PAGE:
If you’re interested in alternate lodging styles that are easy on the wallet, hostels are a great way to save money and experience something new. The dorm rooms are your cheapest option and some hostels provide weekly or even monthly rates. Private rooms are sometimes available depending on the hostel, but the price jumps up significantly since space is a premium.
One option for budget travelers to consider for accommodation on Oahu is camping. Camping is only allowed on certain days of the week, requires advance registration and a camping permit, but it can be done and you’ll save a significant amount of money if you can pull it off. Some recommended places to reserve a campsite are:
- Hoʻomaluhia Botanical Garden
- Kualoa Regional Park
- Bellows Field Beach Park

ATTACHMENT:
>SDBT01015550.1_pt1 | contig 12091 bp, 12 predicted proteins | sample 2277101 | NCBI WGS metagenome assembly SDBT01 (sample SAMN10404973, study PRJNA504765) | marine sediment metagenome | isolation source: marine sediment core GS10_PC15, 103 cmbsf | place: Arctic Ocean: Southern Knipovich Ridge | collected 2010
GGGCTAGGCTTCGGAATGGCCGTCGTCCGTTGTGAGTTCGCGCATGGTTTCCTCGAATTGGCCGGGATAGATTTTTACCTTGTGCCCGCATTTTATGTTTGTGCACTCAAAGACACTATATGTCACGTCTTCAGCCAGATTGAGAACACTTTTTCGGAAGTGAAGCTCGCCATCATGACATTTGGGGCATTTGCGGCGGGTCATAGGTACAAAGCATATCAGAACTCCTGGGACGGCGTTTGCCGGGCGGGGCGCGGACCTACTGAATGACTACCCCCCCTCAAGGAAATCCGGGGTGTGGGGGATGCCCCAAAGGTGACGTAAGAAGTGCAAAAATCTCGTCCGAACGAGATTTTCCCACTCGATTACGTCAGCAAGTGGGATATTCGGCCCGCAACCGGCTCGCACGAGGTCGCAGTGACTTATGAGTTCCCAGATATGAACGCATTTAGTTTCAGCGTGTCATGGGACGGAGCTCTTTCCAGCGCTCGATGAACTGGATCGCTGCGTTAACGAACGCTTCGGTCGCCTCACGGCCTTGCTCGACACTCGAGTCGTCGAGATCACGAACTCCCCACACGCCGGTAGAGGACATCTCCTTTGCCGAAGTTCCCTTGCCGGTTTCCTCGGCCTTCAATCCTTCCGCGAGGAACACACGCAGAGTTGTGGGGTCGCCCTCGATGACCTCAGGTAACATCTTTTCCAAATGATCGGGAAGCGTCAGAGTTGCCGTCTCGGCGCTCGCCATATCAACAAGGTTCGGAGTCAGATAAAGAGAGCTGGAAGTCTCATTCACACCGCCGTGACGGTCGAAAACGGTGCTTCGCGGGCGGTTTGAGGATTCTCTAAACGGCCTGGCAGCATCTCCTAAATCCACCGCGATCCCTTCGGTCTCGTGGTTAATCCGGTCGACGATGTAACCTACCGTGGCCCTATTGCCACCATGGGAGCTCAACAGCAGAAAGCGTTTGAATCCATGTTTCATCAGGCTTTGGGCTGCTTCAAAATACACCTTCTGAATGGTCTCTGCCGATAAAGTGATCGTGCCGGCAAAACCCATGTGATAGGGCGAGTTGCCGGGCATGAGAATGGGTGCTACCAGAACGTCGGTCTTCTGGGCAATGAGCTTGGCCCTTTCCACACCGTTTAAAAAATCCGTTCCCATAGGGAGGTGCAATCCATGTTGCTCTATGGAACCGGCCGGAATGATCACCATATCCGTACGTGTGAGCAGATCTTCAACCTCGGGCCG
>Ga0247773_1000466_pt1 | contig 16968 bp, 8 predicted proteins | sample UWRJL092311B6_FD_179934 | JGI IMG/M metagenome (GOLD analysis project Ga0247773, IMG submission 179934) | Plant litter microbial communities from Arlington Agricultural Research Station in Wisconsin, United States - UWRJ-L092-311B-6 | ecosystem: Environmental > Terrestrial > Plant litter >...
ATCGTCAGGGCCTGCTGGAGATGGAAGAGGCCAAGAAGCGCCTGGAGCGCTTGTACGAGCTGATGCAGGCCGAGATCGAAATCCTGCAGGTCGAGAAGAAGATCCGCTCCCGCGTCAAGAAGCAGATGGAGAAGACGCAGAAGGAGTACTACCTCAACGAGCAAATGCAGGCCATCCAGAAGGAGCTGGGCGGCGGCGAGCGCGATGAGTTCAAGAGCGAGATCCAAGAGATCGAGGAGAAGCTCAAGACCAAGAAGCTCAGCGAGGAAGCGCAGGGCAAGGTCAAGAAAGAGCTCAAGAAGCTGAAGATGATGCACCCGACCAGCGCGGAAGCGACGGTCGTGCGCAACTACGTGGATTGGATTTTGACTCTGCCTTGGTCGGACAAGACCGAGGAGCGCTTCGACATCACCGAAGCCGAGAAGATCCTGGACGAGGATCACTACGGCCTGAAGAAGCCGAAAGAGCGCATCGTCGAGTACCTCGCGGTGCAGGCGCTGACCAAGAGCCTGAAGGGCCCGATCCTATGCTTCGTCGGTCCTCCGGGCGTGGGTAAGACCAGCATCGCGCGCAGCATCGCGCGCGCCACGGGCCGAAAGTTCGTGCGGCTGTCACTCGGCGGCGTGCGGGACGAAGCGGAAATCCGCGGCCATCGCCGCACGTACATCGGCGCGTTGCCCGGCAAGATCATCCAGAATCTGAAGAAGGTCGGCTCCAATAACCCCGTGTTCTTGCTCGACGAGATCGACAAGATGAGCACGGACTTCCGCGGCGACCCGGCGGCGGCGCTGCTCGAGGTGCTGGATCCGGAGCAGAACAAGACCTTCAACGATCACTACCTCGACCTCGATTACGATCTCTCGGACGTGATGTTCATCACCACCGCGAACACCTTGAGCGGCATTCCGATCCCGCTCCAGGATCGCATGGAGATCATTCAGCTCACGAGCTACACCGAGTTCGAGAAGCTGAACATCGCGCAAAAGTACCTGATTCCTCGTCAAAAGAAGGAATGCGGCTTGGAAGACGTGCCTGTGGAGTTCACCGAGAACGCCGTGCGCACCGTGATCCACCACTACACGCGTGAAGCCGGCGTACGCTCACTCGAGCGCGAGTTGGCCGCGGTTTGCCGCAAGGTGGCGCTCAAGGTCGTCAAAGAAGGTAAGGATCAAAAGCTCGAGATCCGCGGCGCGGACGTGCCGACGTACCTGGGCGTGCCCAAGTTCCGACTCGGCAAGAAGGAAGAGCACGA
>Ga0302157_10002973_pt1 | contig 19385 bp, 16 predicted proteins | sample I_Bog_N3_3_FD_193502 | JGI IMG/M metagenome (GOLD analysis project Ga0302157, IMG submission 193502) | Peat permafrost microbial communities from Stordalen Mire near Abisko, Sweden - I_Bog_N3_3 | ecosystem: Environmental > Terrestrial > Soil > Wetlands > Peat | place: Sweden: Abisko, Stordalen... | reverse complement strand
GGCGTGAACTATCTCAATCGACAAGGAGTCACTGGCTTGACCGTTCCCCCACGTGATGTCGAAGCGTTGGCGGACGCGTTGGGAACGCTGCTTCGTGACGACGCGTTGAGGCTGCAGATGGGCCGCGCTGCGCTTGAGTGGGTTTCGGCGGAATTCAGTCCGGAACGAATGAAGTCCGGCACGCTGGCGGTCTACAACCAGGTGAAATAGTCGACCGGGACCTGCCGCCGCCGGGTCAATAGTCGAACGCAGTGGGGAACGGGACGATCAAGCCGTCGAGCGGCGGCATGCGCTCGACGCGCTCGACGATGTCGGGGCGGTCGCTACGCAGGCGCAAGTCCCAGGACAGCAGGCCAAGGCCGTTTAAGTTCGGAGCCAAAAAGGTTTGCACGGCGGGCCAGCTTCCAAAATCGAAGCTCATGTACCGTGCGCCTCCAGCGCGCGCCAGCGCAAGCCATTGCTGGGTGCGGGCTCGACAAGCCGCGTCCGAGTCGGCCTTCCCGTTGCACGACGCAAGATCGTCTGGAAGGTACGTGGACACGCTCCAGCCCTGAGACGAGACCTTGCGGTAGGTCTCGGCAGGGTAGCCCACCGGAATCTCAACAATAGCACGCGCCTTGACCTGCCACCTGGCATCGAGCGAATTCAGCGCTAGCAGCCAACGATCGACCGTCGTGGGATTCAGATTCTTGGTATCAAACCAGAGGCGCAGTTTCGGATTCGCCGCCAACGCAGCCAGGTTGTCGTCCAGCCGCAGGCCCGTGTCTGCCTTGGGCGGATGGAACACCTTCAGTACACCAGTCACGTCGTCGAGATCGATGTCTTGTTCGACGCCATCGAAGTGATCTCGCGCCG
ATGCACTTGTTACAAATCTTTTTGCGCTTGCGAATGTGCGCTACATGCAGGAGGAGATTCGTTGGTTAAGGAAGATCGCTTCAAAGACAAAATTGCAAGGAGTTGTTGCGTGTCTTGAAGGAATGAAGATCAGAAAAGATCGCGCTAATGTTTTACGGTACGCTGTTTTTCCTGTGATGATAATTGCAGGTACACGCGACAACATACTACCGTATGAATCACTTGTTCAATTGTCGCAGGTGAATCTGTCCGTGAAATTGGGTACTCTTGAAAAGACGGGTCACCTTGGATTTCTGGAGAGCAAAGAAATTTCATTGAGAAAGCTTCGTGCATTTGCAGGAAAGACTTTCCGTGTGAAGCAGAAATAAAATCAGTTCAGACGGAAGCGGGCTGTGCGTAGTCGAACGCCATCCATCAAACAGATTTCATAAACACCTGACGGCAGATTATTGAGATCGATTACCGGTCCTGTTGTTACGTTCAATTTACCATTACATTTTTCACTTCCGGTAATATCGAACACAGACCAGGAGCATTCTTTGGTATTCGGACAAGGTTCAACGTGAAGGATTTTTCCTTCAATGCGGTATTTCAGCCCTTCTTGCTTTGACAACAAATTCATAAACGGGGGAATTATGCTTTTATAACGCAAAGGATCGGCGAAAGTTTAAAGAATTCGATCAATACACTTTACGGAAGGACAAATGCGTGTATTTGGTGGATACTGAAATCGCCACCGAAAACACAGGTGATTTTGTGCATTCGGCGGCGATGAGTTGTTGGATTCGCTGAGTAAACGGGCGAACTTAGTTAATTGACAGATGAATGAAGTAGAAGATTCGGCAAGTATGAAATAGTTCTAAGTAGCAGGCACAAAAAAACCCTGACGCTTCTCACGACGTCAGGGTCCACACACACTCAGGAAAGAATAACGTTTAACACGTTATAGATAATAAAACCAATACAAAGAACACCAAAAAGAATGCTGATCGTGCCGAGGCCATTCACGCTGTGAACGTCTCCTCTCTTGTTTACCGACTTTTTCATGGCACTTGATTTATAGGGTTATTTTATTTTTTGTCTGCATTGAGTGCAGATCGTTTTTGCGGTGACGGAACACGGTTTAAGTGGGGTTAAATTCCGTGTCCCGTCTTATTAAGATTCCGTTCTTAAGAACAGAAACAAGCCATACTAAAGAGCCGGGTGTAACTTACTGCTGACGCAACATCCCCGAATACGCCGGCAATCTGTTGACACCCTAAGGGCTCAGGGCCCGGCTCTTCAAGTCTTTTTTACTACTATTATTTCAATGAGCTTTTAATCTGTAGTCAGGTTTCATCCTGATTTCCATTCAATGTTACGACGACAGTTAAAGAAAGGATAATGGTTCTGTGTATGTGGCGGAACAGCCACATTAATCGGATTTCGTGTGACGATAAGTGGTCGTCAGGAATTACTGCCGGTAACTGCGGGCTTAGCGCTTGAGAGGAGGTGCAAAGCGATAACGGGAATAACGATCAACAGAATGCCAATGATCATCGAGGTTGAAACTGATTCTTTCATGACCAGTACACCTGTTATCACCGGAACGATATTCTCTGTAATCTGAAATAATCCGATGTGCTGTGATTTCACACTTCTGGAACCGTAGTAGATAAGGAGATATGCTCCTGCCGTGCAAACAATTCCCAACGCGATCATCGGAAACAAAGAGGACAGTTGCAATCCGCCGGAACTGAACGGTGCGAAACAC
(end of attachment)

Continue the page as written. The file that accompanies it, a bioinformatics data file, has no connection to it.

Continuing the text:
RELATED: Oahu Camping Guide
Camper Van Rentals
Camper van rentals in Hawaii have been gaining in popularity in recent years. Unfortunately, what many visitors don’t realize until they get here is that sleeping or living in a vehicle on a public road from 6 pm to 6 am is illegal, which can make for a poor night’s sleep and a stressful vacation.
There are a few camper van companies out there, but just keep in mind that you are breaking the law and can be fined. There have been talks in the community regarding allowing camper vans, but so far there hasn’t been any legislation on this topic.
One of the biggest reasons why Oahu is so popular for visitors is because the activities and things to do on Oahu are endless. From family-friendly activities with children to thrill seekers looking for wild adventure, you have access to everything you would ever want to try in Hawaii from Oahu.
Most of Oahu’s beaches are very accessible and your biggest problem will be choosing which one to go to. A few things to consider as you narrow down your beach choices are safety, snorkeling opportunities, sand vs. rocks/coral, waves, beach activities and parking. Each beach is different and you’ll want to take all of these into account as you plan your beach day. Typically, the more crowded beaches are sandy, have some sort of bathroom/shower facility and have decent parking.